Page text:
Zibby: Back up. Give us the two-sentence, where did you grow up? Did you grow up in LA or New York? Then you got into theater. Then you fell into this when you were looking into drama therapy programs. Give us a little more color on that because you have become such a revered expert, particularly among everybody with kids who are now, I would say, ten to twenty. Every person in New York City knows who you are. You are the person. How did that all happen? Then let’s lead that into some of the big takeaways from your book.

Aliza: I actually grew up in Rockville, Maryland, until high school. In high school, I moved to New York. I was in Rockville. Born in Ohio. Our parents are both from Dayton, right?

Zibby: Yes, of course. Yes, yes, yes.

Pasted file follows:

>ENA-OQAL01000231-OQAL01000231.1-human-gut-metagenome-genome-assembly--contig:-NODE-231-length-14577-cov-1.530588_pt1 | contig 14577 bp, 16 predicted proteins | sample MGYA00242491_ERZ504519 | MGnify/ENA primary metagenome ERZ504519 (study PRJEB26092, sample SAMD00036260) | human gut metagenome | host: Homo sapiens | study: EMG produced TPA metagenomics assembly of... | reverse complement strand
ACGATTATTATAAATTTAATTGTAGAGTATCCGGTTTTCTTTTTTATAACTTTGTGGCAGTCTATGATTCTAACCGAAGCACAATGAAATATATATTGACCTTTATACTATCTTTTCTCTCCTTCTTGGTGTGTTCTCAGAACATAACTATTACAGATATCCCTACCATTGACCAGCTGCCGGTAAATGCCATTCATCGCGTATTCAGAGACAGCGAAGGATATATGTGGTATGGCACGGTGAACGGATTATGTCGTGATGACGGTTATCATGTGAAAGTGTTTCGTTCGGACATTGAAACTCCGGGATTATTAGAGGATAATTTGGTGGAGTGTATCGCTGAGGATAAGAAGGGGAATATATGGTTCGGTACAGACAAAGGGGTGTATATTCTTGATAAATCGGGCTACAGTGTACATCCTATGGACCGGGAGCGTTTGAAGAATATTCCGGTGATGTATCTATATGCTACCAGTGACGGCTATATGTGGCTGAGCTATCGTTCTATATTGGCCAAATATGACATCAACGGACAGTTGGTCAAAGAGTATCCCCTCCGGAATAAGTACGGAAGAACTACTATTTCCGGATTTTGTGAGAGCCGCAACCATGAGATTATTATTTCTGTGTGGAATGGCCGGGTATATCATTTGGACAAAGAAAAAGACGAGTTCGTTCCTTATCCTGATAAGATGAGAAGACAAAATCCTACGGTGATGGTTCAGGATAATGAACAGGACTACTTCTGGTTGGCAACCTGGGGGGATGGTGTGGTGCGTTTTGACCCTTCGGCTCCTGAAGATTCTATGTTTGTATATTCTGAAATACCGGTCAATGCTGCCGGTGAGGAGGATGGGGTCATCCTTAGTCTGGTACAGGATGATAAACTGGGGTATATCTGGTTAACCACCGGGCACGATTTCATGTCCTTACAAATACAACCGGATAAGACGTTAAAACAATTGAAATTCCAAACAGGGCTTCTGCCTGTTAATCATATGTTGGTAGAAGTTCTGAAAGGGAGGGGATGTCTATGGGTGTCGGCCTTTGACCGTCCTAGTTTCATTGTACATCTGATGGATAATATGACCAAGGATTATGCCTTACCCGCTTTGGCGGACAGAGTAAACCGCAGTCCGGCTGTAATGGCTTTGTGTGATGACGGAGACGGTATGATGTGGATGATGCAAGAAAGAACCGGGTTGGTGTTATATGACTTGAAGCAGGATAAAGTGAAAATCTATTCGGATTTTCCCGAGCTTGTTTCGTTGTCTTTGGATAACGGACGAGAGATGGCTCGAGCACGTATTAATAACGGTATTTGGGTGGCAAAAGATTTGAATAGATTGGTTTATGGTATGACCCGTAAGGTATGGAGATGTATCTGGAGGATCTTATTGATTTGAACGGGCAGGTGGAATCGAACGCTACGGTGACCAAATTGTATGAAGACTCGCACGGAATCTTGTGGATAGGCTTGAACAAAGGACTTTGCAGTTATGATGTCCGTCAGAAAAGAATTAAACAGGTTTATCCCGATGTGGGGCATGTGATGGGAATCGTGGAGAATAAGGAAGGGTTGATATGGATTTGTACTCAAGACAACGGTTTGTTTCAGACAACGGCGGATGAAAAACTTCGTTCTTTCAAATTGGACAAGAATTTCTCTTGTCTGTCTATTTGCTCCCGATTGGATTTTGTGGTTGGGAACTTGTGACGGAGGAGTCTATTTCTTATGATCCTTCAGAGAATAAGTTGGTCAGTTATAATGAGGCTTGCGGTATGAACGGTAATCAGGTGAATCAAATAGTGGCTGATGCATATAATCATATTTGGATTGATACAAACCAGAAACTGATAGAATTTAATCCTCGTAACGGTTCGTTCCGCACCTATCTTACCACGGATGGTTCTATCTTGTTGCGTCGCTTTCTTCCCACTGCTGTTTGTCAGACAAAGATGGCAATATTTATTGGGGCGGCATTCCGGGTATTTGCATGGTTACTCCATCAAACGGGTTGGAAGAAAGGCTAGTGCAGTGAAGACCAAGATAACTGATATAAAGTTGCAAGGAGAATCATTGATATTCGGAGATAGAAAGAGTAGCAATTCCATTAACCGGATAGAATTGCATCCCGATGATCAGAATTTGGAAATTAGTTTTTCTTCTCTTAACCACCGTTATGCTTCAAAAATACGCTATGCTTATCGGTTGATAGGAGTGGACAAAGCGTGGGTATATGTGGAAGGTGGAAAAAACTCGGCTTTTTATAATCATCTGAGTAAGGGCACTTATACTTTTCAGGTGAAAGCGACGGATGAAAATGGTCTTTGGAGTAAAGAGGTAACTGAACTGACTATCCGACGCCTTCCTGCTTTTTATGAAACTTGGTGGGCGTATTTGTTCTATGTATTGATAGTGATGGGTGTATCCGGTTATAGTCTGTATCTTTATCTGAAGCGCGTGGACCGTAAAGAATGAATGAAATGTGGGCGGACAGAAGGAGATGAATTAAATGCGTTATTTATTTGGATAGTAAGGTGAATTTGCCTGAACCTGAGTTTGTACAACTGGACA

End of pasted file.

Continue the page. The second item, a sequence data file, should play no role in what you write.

Aliza: Anyway, I lived in New York for high school. Then I came back to New York after college. I was doing theater. When I was doing theater, it just wasn’t as meaningful to me. I wasn’t finding the meaning I was looking for. The luxury that I had after college was to find meaning, which I recognize is a ridiculous thing to say now. I was twenty-two. I was like, I really need to find more meaning in what I’m doing. I did theater for a while. In doing so, I did start doing some volunteer work, which led me to this strange path to developmental psychology because I went to NYU to find out about a theater — it was a drama therapy program. I learned that you could do both of the things that I thought were interesting, think about how humans come to be who they are and how to support them and also do theater. I was like, this is amazing. Life works in funny ways. It was a weird time of year. I think it was January, so maybe applications were already closed, but I could take the foundational courses that I would need anyway. I took what I felt like was speed dating in this field of psychology. I took all the different branches of psychology. When I took developmental psychology and learned about attachment, I was like, this is so cool. It was so dorky. Even weirder that I didn’t have kids yet, but I was like, this is fascinating. How humans connect with their caregivers and how they grow into unfolding people, that, to me, was so fascinating. In retrospect, it was a very strange love to find in my twenties when I had no children.